There have been several theoretical approaches to tag based cooperation. Riolo et al. [5] have introduced a model with a continuum of tags, but which does not include the possibility of cheating against somebody who uses the same tag [6]. The basic aspects of this model can be understood by considering a system with only two tags [7], [8]. Axelrod et al. [9] have shown that tags can lead to cooperation in the presence of cheaters in structured populations. Jansen and van Baalen [10] have considered tag based cooperation in a system with one gene for the tag and a second gene for the strategy. In their spatial model, tags lead to high levels of cooperation even if no cooperation is expected based on the population structure alone.

Cooperators might recognize each other by a secret handshake [22]. Once defectors find out about this handshake, it loses its value. Cooperators must establish a new handshake. There is a permanent race between cooperators and defectors: cooperators are trying to encode new handshakes, while defectors attempt to break their code. The crucial question is under which conditions can cooperators run faster than defectors? Here, we will answer this question based on an analysis of a model similar to that of Jansen and van Baalen [10], but formulated for finite, well-mixed populations. In contrast to the model of Jansen and van Baalen where the coexistence of many tags is possible, the analytical description of our model considers only two tags at a time and tag diversity is only reflected by the mutation rates.

In our model, the number of possible tags is given by K. Individuals interact with others who have the same tag. For each tag, i = 1,…,K there are cooperators, Ci, and defectors, Di. In total there are 2K different strategies. Cooperators help all others with the same tag at a cost, c, for the donor and a benefit, b, for the recipient. The payoff matrix is shown in Figure 1. This payoff matrix has the property that the sum of the diagonal elements is the sum of the offdiagonal elements. However, not all subgames have this property: For example, the 2×2 game between defectors and cooperators with different tags does not have this property. While our analysis does not rely on the particular choice of this payoff matrix, it allows us to write our results in a form that is easy to interpret.

Figure 1.

Payoff matrix for chromodynamics of cooperation. Interactions that lead to nonzero payoffs only occur between individuals using the same tag. For a given tag, defectors always dominate cooperators. By continuously changing the ’secret handshake’ ( = tag), cooperators can run away from defectors. For a cultural model, it turns out if b/c>(K+1)/(K−1), then cooperators can run faster than defectors.

We consider evolutionary game dynamics in finite populations of size N including the effects of selection, mutation and random drift [23]. The population is well mixed. As update rule we use pairwise comparison [24][27]. In each time step, two individuals are chosen at random. The first individual adopts the strategy of the second individual with probability (1+e+β(π1π2))−1. Here π1 and π2 denote, respectively, the payoffs for the first and second individual. The parameter β measures the intensity of selection. It behaves like an inverse temperature in statistical physics [27]. For β→∞, the process always follows the gradient of selection. The case of weak selection is given by β << 1/N [28]. This stochastic process is very similar to the frequency dependent Moran process [29], [30]. For weak selection, the two processes have the same fixation probabilities.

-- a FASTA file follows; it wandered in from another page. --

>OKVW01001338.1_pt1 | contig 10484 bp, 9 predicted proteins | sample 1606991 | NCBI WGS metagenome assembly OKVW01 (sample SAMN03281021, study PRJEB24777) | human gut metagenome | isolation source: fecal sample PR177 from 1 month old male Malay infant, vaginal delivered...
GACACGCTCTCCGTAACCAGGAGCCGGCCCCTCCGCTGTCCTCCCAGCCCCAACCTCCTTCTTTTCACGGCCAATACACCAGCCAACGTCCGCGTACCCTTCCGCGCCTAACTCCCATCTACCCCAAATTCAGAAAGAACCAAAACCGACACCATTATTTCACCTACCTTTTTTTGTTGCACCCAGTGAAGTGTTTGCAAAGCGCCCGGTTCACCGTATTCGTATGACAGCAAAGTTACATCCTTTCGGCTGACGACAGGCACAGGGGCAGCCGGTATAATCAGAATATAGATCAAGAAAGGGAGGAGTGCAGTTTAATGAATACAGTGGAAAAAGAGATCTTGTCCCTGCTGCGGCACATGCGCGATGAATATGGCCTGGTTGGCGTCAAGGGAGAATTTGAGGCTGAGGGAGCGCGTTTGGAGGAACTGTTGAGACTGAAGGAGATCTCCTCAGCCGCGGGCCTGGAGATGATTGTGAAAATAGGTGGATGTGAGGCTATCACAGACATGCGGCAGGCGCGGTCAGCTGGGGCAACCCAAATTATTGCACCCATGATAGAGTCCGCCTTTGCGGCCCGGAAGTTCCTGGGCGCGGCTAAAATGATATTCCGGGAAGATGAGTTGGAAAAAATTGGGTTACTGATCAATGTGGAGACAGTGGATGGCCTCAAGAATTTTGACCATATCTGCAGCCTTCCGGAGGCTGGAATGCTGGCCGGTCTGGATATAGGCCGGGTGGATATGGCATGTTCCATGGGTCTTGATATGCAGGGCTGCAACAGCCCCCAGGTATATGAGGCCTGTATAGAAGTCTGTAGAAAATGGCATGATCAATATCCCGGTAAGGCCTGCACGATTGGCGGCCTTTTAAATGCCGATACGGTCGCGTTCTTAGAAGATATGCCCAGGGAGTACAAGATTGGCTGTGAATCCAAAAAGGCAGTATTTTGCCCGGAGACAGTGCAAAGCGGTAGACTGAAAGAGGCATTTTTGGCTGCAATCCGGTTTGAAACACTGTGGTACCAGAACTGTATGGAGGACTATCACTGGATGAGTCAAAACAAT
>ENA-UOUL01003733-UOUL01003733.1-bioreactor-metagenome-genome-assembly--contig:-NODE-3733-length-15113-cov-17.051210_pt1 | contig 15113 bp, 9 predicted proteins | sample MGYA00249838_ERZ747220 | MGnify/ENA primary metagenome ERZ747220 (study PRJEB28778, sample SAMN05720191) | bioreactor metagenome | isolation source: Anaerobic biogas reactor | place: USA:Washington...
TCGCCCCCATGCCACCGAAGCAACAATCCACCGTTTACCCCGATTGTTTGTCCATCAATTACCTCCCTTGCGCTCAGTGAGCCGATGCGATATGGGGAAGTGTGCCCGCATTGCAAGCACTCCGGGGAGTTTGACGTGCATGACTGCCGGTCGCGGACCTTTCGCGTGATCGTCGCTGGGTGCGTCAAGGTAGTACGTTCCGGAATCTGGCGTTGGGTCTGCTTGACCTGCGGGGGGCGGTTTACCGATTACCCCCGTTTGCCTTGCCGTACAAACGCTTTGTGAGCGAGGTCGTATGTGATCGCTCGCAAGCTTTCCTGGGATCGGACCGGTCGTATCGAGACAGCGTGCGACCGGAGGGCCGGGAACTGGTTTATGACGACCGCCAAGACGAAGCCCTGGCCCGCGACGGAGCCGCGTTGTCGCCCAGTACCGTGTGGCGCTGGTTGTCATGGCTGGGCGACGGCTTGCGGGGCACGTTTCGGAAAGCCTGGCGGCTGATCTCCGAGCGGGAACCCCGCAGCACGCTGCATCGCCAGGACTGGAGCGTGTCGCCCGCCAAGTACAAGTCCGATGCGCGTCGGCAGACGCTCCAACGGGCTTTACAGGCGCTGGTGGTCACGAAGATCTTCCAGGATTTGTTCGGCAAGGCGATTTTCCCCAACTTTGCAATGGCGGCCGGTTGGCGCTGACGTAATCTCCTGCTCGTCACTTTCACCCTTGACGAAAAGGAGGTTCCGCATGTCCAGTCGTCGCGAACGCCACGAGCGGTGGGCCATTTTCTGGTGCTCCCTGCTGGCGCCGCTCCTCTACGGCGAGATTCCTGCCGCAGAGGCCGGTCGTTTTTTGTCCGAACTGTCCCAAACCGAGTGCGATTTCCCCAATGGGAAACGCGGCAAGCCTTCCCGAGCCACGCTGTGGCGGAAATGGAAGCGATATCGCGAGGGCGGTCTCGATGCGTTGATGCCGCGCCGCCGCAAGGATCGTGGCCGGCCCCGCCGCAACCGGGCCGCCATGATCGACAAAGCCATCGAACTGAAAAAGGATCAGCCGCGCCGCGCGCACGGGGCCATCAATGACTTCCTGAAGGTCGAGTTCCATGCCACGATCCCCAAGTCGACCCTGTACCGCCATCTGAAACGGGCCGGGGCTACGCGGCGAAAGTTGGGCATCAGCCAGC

With a small probability an individual ‘mutates’ to adopt a randomly chosen strategy. Computer simulations of the resulting mutation selection process are shown in Figure 2.We start with a population of cooperators using tag i = 1. After some time, defectors emerge who uses the same tag and can therefore exploit the cooperators. The whole population turns to defection. Eventually, a cooperator arises with a different tag. As long as only a single cooperator with a different tag is present, it is neutral.

Figure 2.

Evolutionary chromodynamics in finite populations. The red cooperator population is invaded by red defectors at t≈1200. At t≈4500, cooperation is established based on blue tags. Blue defectors invade at t≈6000. The time unit is given by one individual learning event (pairwise comparison). For example, after t = 5000 each individual had 100 learning events on average. The following parameters are used: population size N = 50, intensity of selection β = 1.0, cost of cooperation c = 0.5, benefit from cooperation b = 1.0, mutation rate u = 0.01.

But as soon as neutral drift leads to more cooperators with this tag, they become advantageous. These cooperators dominate the population until they are again ‘discovered’ by defectors, who then destroy cooperation based on this tag. Cooperators with a new tag arise and so on. Reminiscent of a ‘red queen’ mechanism [31] cooperators have to change their tag continuously to free themselves from defectors. This concept is called ‘chromodynamics’ by Jansen and van Baalen [10], [32].

Results and Discussion